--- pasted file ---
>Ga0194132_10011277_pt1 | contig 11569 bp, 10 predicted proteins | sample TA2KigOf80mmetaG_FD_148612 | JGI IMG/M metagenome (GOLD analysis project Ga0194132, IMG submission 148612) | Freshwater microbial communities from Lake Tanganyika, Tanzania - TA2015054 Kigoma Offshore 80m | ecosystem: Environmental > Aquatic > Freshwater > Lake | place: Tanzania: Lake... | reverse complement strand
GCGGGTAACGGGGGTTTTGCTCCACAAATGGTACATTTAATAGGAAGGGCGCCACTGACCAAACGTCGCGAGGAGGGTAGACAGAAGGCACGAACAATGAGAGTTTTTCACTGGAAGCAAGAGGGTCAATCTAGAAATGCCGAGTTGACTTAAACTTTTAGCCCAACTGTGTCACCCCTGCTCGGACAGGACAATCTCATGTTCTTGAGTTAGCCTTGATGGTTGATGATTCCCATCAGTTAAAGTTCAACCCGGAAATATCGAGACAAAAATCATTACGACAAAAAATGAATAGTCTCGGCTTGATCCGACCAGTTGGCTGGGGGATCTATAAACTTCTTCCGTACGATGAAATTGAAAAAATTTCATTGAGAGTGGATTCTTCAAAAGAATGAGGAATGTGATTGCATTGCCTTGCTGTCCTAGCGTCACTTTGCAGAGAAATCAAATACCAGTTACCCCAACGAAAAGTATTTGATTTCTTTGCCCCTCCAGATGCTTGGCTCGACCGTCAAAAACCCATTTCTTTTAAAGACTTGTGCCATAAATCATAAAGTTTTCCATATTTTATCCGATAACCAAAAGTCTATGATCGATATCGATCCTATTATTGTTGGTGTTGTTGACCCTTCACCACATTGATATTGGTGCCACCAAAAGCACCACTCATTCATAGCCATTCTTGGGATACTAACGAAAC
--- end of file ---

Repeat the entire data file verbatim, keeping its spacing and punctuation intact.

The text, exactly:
>Ga0194132_10011277_pt1 | contig 11569 bp, 10 predicted proteins | sample TA2KigOf80mmetaG_FD_148612 | JGI IMG/M metagenome (GOLD analysis project Ga0194132, IMG submission 148612) | Freshwater microbial communities from Lake Tanganyika, Tanzania - TA2015054 Kigoma Offshore 80m | ecosystem: Environmental > Aquatic > Freshwater > Lake | place: Tanzania: Lake... | reverse complement strand
GCGGGTAACGGGGGTTTTGCTCCACAAATGGTACATTTAATAGGAAGGGCGCCACTGACCAAACGTCGCGAGGAGGGTAGACAGAAGGCACGAACAATGAGAGTTTTTCACTGGAAGCAAGAGGGTCAATCTAGAAATGCCGAGTTGACTTAAACTTTTAGCCCAACTGTGTCACCCCTGCTCGGACAGGACAATCTCATGTTCTTGAGTTAGCCTTGATGGTTGATGATTCCCATCAGTTAAAGTTCAACCCGGAAATATCGAGACAAAAATCATTACGACAAAAAATGAATAGTCTCGGCTTGATCCGACCAGTTGGCTGGGGGATCTATAAACTTCTTCCGTACGATGAAATTGAAAAAATTTCATTGAGAGTGGATTCTTCAAAAGAATGAGGAATGTGATTGCATTGCCTTGCTGTCCTAGCGTCACTTTGCAGAGAAATCAAATACCAGTTACCCCAACGAAAAGTATTTGATTTCTTTGCCCCTCCAGATGCTTGGCTCGACCGTCAAAAACCCATTTCTTTTAAAGACTTGTGCCATAAATCATAAAGTTTTCCATATTTTATCCGATAACCAAAAGTCTATGATCGATATCGATCCTATTATTGTTGGTGTTGTTGACCCTTCACCACATTGATATTGGTGCCACCAAAAGCACCACTCATTCATAGCCATTCTTGGGATACTAACGAAAC